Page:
The fate of artworks under the Nazis — and the human stories behind their theft and restoration — will be the theme of the annual Henry Ricklis Holocaust Memorial Committee Yom HaShoa commemoration, to be held Sunday, April 19, at the Monroe Middle School.
Harry Ettlinger, one of the youngest of the World War II-era “Monuments Men” who rescued plundered art from the Nazis, will be the keynote speaker at the program, “Lost Lives, Lost Art.” The rescuers’ exploits inspired a book, a documentary, and the 2014 feature film The Monuments Men, directed by and starring George Clooney.
Ettlinger, 89, now of Rockaway, was born in Germany and came to the United States in 1938 within days of having his bar mitzva.
“It was actually the last bar mitzva in the town in which he was born,” said program chair Nina Wolff.
As a young soldier in the U.S. Army, Ettlinger was among the 400 men and women from 13 nations in the newly created Monuments, Fine Arts, and Archives section. Members of the MFAA — dubbed the “Monuments Men” — ended up rescuing thousands of artworks stored in salt mines and hundreds of other hideaways by the Nazis, and cataloguing them for later restitution.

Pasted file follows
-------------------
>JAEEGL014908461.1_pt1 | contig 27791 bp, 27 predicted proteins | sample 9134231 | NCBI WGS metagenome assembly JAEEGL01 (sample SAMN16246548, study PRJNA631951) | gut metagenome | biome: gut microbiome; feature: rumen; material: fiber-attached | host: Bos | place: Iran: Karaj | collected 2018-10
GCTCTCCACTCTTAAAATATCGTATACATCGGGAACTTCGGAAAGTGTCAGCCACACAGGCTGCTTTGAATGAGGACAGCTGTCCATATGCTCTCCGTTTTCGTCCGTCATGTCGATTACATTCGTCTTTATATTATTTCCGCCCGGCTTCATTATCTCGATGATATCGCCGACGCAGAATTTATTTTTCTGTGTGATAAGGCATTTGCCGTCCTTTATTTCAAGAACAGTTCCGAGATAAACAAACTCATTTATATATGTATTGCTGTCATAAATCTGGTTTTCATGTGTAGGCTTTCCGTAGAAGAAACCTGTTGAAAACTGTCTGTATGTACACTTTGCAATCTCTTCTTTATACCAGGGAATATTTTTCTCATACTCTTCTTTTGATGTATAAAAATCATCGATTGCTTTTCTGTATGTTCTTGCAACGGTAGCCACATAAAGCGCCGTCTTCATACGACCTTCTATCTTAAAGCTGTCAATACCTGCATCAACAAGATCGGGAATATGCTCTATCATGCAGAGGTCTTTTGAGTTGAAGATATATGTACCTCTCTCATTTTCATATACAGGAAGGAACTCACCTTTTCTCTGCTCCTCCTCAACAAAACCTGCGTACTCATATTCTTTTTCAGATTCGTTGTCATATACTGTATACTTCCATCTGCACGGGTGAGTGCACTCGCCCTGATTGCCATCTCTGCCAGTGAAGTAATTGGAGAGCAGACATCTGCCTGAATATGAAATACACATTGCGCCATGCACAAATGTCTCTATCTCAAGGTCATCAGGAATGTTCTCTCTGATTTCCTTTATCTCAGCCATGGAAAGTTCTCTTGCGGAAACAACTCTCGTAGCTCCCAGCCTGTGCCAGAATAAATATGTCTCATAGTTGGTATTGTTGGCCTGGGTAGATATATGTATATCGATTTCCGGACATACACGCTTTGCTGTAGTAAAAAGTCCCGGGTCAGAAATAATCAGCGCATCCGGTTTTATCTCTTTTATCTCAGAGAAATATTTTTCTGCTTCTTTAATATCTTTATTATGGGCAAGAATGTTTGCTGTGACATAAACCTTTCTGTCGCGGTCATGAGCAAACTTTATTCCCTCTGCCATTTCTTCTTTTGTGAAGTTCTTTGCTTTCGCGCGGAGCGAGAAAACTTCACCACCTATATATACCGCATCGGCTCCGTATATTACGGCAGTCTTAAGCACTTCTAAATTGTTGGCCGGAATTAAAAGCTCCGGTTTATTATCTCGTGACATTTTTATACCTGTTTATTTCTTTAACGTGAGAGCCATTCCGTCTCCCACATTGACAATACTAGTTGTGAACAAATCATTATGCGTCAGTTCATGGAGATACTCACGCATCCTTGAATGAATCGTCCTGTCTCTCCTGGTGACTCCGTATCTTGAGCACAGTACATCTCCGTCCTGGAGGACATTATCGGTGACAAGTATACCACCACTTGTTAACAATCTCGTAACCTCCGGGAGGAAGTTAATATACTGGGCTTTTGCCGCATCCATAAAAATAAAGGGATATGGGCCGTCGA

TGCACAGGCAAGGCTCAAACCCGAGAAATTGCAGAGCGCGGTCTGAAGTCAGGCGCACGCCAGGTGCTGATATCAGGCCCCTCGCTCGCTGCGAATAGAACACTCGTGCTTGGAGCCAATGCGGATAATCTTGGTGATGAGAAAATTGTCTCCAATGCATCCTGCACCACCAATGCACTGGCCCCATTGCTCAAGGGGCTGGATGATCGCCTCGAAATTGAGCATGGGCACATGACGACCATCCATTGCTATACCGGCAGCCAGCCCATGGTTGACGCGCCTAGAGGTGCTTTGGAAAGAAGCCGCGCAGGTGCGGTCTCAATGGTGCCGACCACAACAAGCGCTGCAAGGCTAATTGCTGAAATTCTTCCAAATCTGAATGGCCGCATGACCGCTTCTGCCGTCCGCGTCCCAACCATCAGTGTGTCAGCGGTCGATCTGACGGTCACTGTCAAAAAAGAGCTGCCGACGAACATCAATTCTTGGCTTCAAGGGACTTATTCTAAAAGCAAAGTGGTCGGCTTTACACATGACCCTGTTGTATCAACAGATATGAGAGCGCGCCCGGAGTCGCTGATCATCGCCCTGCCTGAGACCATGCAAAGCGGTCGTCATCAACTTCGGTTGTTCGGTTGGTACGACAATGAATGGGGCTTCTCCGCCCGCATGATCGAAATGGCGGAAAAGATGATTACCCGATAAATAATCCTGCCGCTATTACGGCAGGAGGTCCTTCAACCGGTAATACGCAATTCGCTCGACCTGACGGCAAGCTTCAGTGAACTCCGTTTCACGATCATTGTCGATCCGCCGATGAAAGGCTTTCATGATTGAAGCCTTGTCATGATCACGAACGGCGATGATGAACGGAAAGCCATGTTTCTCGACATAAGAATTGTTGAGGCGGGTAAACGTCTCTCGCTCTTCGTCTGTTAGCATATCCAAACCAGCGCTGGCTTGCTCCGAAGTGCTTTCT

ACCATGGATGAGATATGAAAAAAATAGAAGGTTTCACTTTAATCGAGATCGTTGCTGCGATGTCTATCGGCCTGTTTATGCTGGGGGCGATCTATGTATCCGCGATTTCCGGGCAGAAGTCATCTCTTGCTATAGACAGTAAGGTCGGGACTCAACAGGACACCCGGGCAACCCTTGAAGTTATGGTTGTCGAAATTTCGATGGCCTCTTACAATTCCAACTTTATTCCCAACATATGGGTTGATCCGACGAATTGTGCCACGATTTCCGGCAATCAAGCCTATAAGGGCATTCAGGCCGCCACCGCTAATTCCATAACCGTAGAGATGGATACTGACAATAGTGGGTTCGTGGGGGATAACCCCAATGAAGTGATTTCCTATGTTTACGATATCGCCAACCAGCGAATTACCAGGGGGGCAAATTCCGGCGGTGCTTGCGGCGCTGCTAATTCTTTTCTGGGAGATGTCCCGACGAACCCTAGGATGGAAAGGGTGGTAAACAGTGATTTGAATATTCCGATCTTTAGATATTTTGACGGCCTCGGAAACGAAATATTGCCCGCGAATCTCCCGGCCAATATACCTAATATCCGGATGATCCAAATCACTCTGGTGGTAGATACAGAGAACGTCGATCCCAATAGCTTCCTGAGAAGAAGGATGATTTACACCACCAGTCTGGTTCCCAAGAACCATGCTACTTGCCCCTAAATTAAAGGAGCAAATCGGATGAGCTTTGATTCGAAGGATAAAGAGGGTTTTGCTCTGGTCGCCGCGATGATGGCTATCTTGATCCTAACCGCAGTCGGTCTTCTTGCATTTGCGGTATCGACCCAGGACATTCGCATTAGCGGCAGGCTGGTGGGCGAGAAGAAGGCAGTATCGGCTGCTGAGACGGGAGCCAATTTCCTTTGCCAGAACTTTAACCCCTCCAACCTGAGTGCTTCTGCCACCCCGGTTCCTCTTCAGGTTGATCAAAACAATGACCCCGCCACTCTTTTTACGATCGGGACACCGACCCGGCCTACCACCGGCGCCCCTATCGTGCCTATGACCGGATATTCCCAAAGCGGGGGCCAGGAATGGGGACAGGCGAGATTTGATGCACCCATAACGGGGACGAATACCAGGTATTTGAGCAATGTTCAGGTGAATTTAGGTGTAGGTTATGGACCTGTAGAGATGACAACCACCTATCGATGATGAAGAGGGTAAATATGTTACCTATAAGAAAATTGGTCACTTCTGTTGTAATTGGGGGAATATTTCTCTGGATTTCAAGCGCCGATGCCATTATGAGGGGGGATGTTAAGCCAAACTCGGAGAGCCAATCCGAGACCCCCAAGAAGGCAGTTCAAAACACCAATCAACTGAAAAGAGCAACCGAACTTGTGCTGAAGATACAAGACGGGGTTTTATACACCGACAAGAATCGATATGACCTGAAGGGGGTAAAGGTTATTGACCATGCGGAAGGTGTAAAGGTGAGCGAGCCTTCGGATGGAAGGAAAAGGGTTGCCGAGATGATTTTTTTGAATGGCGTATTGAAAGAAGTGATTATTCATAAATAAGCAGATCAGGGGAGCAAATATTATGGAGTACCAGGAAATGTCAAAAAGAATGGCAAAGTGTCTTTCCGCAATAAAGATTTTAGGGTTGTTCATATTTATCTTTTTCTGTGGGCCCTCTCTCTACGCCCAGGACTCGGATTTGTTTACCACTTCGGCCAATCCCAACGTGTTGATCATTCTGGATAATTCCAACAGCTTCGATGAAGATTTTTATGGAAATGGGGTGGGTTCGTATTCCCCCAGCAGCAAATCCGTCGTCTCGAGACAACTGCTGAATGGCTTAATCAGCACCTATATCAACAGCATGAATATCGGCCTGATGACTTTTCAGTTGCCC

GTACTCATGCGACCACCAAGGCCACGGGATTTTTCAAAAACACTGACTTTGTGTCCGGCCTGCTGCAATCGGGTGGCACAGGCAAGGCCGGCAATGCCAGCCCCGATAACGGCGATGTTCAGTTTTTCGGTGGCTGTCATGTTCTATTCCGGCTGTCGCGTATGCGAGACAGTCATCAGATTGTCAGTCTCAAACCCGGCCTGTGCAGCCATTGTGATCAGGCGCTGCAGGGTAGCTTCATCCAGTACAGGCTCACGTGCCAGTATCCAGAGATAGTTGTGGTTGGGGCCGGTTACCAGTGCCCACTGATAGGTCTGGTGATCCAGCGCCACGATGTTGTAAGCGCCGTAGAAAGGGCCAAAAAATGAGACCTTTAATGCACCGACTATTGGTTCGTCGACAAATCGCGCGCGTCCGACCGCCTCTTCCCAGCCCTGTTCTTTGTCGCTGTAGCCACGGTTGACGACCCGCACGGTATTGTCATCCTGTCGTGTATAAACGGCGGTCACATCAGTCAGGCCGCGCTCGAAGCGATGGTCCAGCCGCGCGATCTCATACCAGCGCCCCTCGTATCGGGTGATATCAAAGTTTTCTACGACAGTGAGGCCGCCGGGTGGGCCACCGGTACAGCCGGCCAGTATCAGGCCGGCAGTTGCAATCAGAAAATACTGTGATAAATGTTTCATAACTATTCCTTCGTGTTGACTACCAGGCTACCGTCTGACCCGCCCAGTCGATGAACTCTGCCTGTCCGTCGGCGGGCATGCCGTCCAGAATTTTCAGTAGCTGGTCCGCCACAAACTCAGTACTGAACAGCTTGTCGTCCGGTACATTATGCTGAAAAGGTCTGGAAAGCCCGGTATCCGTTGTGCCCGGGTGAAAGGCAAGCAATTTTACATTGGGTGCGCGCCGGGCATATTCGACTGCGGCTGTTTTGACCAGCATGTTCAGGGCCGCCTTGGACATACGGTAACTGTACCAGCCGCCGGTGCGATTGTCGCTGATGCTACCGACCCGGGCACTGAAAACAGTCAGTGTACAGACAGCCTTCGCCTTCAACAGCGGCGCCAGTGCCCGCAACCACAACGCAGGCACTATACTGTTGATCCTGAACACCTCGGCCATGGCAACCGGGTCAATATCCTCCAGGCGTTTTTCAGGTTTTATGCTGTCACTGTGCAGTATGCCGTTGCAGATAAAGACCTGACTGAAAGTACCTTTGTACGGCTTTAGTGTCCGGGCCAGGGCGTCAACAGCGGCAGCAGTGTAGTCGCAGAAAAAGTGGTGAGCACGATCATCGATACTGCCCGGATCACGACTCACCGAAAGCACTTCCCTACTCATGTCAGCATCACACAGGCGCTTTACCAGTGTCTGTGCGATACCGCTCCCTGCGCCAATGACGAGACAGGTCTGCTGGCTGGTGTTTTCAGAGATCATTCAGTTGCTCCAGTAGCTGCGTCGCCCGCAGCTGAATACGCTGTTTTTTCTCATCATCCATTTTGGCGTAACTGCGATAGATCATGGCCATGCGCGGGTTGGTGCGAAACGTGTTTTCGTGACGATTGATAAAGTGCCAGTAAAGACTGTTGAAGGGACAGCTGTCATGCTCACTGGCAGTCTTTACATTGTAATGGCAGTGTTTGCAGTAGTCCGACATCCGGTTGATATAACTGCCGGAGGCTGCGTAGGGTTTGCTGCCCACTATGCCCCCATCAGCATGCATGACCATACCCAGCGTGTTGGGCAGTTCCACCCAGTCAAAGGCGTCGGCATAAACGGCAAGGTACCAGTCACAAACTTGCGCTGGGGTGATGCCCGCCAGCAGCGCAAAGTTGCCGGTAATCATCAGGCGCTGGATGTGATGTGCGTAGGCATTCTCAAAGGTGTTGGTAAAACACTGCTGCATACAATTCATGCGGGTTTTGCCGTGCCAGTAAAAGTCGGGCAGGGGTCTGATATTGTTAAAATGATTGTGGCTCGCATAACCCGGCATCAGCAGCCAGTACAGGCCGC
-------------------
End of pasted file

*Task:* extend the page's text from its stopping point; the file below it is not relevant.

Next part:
What the Americans did, said Ettlinger in a previous interview with NJJN, was “something never done before in the history of civilization: Instead of taking the spoils of war, they put a great effort into returning them to the rightful owners.”
Also featured at the program will be a new original film by Ricklis committee president Amy Antelis about the Bloch-Bauer family and their descendants’ fight for the return of a famed painting by Gustav Klimt, Portrait of Adele Bloch-Bauer I, which was confiscated by the Nazis in Vienna just prior to World War II. Their legal battle is the subject of a 2012 nonfiction book, The Lady in Gold, and the current movie The Woman in Gold. It stars Helen Mirren as Maria Altmann, who fought the Austrian government for almost a decade to reclaim the portrait of her aunt Adele.
The program will also include a candle-lighting ceremony with survivors and their relatives. Monroe resident Judith Sherman, a survivor and published author, will recite a new poem.
Naomi Miller will sing a tribute to the late Carl Lustbader, former copresident of Monroe Township Holocaust Survivors, who for many years led the singing of “The Partisans’ Song” at the commemoration. The tribute’s original lyrics were written by Joanne Howard, a friend of Lustbader’s son, David, and daughter-in-law Wendy, whose mother helped some 3,000 Czech Jews escape the Nazis by forging documents in 1939 on behalf of the Unitarian Church Society of Boston.
NJJN staff writer Elaine Durbach contributed to this article.